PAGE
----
No plan to relocate refugees from Arunachal in Assam: Himanta Biswa Sarma

Resettlement bid indicated by Union Minister Kiren Rijiju has triggered protests

April 23, 2024 07:41 pm | Updated 07:42 pm IST - GUWAHATI

 Assam Chief Minister Hemanta Biswa Sarma. File

Assam Chief Minister Hemanta Biswa Sarma. File | Photo Credit: R.V. Moorthy


A day after Union Minister Kiren Rijiju indicated otherwise, Assam Chief Minister Himanta Biswa Sarma on April 23 said there were no plans to relocate the Chakma and Hajong refugees from Arunachal Pradesh to Assam.

Mr. Rijiju, the BJP’s candidate from the Arunachal West constituency, told journalists on Monday that talks have been initiated with Union Home Minister Amit Shah and Dr. Sarma on the resettlement of Chakmas as Arunachal Pradesh has been kept out of the ambit of the Citizenship (Amendment) Act of 2019.

Also read | The unsettled settlers of Arunachal Pradesh

The Chakmas, mostly Buddhists, were settled in Arunachal Pradesh in the 1960s, when parts of the Chittagong Hill Tracts in East Pakistan (now Bangladesh), where they lived, were submerged by a dam. The Hindu Hajongs migrated from East Pakistan around the same time because of alleged religious persecution.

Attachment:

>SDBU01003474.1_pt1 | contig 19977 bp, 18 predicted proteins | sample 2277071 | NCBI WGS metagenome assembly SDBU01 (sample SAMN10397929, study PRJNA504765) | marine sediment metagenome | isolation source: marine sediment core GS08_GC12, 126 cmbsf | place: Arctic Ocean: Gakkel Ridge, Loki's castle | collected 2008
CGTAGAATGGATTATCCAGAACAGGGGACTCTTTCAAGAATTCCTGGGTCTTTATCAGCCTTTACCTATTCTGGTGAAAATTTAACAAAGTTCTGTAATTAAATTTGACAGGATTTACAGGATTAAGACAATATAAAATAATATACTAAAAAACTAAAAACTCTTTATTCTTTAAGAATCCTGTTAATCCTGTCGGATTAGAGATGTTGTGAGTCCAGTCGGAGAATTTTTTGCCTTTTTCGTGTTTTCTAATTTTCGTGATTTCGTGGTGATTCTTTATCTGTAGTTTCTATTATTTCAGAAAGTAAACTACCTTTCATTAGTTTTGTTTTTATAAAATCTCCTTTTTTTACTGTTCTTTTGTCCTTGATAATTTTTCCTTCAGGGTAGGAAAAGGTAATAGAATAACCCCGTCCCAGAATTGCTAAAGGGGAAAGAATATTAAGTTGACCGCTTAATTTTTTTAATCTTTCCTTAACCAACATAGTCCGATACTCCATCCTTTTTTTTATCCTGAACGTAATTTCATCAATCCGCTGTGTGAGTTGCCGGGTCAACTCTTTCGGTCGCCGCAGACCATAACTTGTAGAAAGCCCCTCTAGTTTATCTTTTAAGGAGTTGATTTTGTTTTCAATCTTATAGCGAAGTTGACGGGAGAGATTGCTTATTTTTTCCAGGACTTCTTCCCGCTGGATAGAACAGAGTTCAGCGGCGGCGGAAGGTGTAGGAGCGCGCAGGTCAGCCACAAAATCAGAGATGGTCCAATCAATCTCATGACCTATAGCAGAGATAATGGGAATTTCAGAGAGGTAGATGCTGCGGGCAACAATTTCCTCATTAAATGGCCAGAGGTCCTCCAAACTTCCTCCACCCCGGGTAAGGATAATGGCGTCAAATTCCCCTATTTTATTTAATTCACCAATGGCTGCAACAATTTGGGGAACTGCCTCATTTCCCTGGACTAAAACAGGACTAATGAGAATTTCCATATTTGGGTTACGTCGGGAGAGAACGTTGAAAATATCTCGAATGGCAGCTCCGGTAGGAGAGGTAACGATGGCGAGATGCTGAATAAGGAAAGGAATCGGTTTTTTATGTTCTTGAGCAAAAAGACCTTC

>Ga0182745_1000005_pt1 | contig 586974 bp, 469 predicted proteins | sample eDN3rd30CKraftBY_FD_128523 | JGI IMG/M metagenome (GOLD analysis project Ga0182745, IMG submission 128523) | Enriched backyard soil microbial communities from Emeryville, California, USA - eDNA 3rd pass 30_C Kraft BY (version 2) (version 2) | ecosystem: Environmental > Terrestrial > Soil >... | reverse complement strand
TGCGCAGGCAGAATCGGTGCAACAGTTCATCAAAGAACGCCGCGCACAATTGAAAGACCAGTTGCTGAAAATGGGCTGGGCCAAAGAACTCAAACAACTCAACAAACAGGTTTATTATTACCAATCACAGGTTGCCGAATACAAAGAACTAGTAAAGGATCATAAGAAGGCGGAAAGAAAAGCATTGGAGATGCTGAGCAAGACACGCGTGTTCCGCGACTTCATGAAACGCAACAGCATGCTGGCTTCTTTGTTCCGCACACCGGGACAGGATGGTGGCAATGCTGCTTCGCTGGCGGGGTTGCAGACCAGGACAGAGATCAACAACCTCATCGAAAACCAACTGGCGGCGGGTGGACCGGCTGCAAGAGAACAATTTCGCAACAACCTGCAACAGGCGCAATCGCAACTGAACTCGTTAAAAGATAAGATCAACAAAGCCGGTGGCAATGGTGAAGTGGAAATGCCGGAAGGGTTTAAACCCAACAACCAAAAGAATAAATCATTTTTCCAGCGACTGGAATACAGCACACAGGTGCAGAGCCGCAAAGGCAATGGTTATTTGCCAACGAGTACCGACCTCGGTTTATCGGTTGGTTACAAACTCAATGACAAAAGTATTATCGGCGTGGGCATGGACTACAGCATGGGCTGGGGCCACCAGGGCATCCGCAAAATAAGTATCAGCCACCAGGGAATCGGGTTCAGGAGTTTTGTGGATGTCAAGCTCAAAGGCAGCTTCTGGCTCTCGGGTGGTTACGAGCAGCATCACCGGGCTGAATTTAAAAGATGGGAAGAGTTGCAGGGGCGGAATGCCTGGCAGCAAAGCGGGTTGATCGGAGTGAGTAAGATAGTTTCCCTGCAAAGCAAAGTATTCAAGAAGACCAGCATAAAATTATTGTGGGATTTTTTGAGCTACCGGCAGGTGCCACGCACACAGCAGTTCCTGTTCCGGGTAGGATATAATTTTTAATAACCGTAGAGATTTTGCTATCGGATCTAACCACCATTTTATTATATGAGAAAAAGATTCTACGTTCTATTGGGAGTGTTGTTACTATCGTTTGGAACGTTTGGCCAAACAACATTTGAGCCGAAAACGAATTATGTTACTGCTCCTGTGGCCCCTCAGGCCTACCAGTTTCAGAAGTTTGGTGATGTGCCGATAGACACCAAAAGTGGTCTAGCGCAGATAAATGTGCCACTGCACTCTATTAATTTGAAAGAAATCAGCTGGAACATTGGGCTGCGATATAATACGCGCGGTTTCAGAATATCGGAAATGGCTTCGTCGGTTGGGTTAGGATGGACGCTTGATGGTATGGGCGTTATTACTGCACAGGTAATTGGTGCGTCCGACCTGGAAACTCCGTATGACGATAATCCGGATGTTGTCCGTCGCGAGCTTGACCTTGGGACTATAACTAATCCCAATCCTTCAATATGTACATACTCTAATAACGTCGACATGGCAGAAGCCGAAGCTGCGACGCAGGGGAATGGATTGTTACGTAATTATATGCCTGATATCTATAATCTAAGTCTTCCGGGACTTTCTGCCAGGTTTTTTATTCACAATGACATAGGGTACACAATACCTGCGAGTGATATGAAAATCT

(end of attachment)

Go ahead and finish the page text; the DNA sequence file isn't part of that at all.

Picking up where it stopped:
“There are no plans for such relocation. We have had no discussions with Arunachal Pradesh regarding the resettlement of the Chakmas and Hajongs in Assam,” the Assam Chief Minister said.

The discussion, he added, was about ironing out the citizenship issues of the Moran and Muttock people living in Arunachal Pradesh. Members of these two communities are natives of the eastern part of Assam.

The settlement of some 67,000 Chakmas and Hajongs living in Arunachal Pradesh has been a touchy issue. Indigenous communities are against the granting of citizenship to the two groups of refugees.

Mr. Rijiju’s statement has triggered a wave of protests in Assam with Congress and its allies, the Assam Jatiya Parishad and Raijor Dal, vowing to resist any move to resettle the Chakmas and Hajongs in Assam.

“Assam cannot be used as a dustbin for foreign nationals,” Raijor Dal president and Sivasagar MLA, Akhil Gogoi said.

State Congress president Bhupen Kumar Borah said burdening Assam with more refugees would be injustice to the indigenous people, many of whom have become landless owing to natural and political reasons.

“As it is, Assam accepted people from Bangladesh who crossed over up to March 24, 1971. We do not have space for more,” he said, urging people to keep the BJP’s “dangerous design” in mind while voting in the next two phases.

Polling for the ongoing Lok Sabha election in five seats will be held on April 26 and in four on May 7. Elections to five other seats were held in the first phase on April 19.

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